Infidelity Doesn’t Entitle Serbian to Removal Relief

     (CN) – The 7th Circuit declined to apply the battered spouse provision of the Immigration and Nationality Act to a Serbian man who claimed his ex-wife subjected him to “extreme cruelty” by leaving him for another man.




     Zvonko Stepanovic moved to the United States in 1997 on a six-month visitor visa. He became a self-employed trucker and lived in Chicago, where he met Sonja Jovanovic, a U.S. citizen working in a Serbian restaurant.
     In 2002, authorities detained Stepanovic in Washington for overstaying his visa and sought to have him deported. He posted bond, returned to Chicago and married Jovanovic about a month later. He said he would try to stay in the country based on his marriage to a U.S. citizen.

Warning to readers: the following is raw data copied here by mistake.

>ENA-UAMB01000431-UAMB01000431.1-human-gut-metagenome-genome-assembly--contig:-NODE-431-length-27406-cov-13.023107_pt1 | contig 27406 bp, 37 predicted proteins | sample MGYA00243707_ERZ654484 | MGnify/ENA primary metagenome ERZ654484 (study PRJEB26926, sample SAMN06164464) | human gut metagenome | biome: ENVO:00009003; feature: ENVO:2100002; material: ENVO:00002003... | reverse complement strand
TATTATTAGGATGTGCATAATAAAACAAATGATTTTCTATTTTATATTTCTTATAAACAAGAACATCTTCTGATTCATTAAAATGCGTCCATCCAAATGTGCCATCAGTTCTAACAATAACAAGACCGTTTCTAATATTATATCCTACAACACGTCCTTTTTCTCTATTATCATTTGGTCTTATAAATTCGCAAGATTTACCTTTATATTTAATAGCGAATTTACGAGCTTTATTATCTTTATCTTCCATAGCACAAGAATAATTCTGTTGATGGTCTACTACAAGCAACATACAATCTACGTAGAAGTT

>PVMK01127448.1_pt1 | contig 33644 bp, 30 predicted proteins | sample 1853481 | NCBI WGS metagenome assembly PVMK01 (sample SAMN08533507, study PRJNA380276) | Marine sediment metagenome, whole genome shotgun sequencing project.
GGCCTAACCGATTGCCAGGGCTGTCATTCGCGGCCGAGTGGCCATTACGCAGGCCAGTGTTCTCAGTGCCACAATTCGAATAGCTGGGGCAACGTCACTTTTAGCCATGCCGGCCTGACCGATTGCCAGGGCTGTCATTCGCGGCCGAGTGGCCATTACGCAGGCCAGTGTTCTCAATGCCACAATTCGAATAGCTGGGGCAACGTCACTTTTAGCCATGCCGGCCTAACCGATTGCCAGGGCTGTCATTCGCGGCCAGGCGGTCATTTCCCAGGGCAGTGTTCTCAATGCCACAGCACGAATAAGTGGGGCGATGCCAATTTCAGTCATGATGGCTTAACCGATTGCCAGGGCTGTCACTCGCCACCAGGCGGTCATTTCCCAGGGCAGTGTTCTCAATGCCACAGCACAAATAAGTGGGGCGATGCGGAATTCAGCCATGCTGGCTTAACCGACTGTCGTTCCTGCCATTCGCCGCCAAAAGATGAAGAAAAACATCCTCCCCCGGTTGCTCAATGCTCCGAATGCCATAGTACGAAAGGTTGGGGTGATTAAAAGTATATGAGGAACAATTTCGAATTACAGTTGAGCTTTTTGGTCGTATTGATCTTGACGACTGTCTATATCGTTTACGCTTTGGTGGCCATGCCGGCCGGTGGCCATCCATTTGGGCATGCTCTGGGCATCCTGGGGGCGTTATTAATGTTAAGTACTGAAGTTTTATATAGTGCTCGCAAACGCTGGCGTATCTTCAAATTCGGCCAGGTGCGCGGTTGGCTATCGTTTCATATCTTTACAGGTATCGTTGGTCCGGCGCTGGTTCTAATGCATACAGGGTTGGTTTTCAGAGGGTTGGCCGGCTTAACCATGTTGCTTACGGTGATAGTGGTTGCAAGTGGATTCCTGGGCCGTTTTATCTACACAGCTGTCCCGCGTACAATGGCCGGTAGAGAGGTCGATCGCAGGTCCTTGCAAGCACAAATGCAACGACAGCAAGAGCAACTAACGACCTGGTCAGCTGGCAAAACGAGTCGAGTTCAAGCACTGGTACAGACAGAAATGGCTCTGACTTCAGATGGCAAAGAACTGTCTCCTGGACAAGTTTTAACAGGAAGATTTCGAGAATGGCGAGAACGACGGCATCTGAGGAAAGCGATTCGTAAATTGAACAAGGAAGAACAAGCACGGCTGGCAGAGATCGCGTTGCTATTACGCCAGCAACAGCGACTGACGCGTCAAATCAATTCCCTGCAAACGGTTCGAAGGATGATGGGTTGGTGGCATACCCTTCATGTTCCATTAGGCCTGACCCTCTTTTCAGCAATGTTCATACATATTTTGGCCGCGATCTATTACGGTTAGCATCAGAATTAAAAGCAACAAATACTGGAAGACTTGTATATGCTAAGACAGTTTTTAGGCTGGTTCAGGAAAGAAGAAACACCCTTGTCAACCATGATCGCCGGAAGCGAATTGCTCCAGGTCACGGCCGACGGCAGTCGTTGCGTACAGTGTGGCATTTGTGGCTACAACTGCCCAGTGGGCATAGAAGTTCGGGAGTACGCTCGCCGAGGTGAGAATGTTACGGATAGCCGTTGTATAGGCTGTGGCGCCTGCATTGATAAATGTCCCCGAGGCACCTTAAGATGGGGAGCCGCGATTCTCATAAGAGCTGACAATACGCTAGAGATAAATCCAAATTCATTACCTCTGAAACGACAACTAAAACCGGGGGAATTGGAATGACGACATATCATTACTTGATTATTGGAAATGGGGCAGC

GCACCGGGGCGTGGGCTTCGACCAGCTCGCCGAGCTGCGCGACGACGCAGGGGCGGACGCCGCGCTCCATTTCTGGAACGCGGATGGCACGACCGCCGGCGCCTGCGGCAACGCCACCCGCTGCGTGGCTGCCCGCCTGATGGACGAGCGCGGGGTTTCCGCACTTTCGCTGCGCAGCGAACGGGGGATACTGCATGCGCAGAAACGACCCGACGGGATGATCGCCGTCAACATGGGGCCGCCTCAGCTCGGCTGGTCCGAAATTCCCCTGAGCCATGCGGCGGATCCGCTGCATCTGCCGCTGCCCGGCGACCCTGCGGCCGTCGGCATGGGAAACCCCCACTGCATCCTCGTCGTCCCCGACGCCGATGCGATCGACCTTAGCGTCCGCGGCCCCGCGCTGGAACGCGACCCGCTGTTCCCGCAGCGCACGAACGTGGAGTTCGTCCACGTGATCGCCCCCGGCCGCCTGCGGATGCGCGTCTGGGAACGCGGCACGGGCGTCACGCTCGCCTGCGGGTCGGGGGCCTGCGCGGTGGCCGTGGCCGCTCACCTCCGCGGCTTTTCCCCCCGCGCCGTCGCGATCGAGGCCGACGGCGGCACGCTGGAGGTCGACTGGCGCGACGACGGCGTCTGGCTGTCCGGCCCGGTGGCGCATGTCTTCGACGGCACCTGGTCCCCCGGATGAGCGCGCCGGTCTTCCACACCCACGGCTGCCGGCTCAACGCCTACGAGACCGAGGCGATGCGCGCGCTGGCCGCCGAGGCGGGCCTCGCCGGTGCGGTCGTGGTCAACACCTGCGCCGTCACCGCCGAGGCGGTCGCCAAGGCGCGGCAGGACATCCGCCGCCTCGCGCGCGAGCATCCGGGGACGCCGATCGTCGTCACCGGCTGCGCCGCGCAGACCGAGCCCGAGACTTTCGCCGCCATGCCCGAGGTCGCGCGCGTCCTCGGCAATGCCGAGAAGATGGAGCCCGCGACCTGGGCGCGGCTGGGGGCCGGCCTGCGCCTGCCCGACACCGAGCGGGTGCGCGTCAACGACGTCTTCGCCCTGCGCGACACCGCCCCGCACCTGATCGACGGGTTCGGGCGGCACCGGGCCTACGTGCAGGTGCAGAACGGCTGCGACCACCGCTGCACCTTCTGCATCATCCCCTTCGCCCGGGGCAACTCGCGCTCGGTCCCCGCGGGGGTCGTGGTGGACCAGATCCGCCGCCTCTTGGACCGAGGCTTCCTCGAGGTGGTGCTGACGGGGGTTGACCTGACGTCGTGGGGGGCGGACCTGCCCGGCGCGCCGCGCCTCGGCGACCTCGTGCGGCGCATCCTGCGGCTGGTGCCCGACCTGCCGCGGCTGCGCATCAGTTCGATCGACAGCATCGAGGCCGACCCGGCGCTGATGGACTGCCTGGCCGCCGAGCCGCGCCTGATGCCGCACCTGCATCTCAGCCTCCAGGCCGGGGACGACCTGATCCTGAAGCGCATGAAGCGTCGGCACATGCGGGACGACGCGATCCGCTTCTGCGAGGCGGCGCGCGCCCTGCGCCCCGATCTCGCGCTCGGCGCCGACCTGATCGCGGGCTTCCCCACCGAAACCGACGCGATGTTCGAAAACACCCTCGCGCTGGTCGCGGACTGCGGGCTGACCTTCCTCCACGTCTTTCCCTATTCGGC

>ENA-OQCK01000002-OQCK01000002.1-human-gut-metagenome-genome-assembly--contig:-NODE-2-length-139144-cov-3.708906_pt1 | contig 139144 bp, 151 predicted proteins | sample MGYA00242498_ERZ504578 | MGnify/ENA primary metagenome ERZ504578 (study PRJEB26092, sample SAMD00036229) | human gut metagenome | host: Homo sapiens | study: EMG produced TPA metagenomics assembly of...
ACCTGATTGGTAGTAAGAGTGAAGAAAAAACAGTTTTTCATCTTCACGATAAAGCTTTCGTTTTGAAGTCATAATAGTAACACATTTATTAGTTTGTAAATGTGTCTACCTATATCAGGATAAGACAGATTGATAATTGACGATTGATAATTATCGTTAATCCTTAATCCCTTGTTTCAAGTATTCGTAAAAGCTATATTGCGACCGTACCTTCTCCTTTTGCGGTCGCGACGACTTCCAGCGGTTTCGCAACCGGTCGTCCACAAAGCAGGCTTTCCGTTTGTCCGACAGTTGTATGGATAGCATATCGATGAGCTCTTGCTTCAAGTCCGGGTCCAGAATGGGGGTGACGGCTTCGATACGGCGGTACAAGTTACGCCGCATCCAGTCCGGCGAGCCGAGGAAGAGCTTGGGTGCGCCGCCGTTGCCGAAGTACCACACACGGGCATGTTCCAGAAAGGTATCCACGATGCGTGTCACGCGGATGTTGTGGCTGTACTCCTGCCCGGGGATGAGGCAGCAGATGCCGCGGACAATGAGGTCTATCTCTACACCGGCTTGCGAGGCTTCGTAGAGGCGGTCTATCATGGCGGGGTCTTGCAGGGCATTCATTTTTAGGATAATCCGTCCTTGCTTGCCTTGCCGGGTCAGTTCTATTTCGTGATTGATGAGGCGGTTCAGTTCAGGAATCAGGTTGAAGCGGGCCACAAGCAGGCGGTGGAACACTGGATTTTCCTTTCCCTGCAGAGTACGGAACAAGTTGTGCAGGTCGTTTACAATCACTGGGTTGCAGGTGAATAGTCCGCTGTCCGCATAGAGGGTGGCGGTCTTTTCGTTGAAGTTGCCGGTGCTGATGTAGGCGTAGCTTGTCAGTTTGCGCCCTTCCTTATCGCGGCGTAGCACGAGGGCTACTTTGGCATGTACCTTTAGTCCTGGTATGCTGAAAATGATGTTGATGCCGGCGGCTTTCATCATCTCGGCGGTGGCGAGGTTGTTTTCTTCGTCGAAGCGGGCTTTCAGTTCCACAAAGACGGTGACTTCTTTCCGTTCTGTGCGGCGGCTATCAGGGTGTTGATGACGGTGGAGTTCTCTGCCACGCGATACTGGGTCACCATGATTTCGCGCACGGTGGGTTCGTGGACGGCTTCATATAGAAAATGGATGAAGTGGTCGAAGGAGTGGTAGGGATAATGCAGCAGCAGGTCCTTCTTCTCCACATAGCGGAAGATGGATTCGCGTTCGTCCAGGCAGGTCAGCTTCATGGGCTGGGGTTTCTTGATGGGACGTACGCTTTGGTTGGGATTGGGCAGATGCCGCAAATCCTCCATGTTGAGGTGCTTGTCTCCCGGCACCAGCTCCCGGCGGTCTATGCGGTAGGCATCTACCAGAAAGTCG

But in November 2003, Jovanovic locked him out of the apartment and threatened to call police if he didn’t leave. They eventually divorced.
     Stepanovic reshaped his argument for staying in the country, claiming his wife had been cheating on him with a man she later married after their divorce, causing him significant mental emotional and emotional distress. He said her actions amounted to “extreme cruelty” under the Act’s cancellation of removal for battered spouses.
     The federal appeals court in Chicago deferred to the Board of Immigration Appeals’ finding that Stepanovic’s situation did not amount to “extreme cruelty.”
     “We agree with the 5th, 6th and 10th Circuits that the extreme cruelty determination is discretionary,” Judge Kanne wrote, “and we may not review the manner in which the BIA exercises its discretion.”

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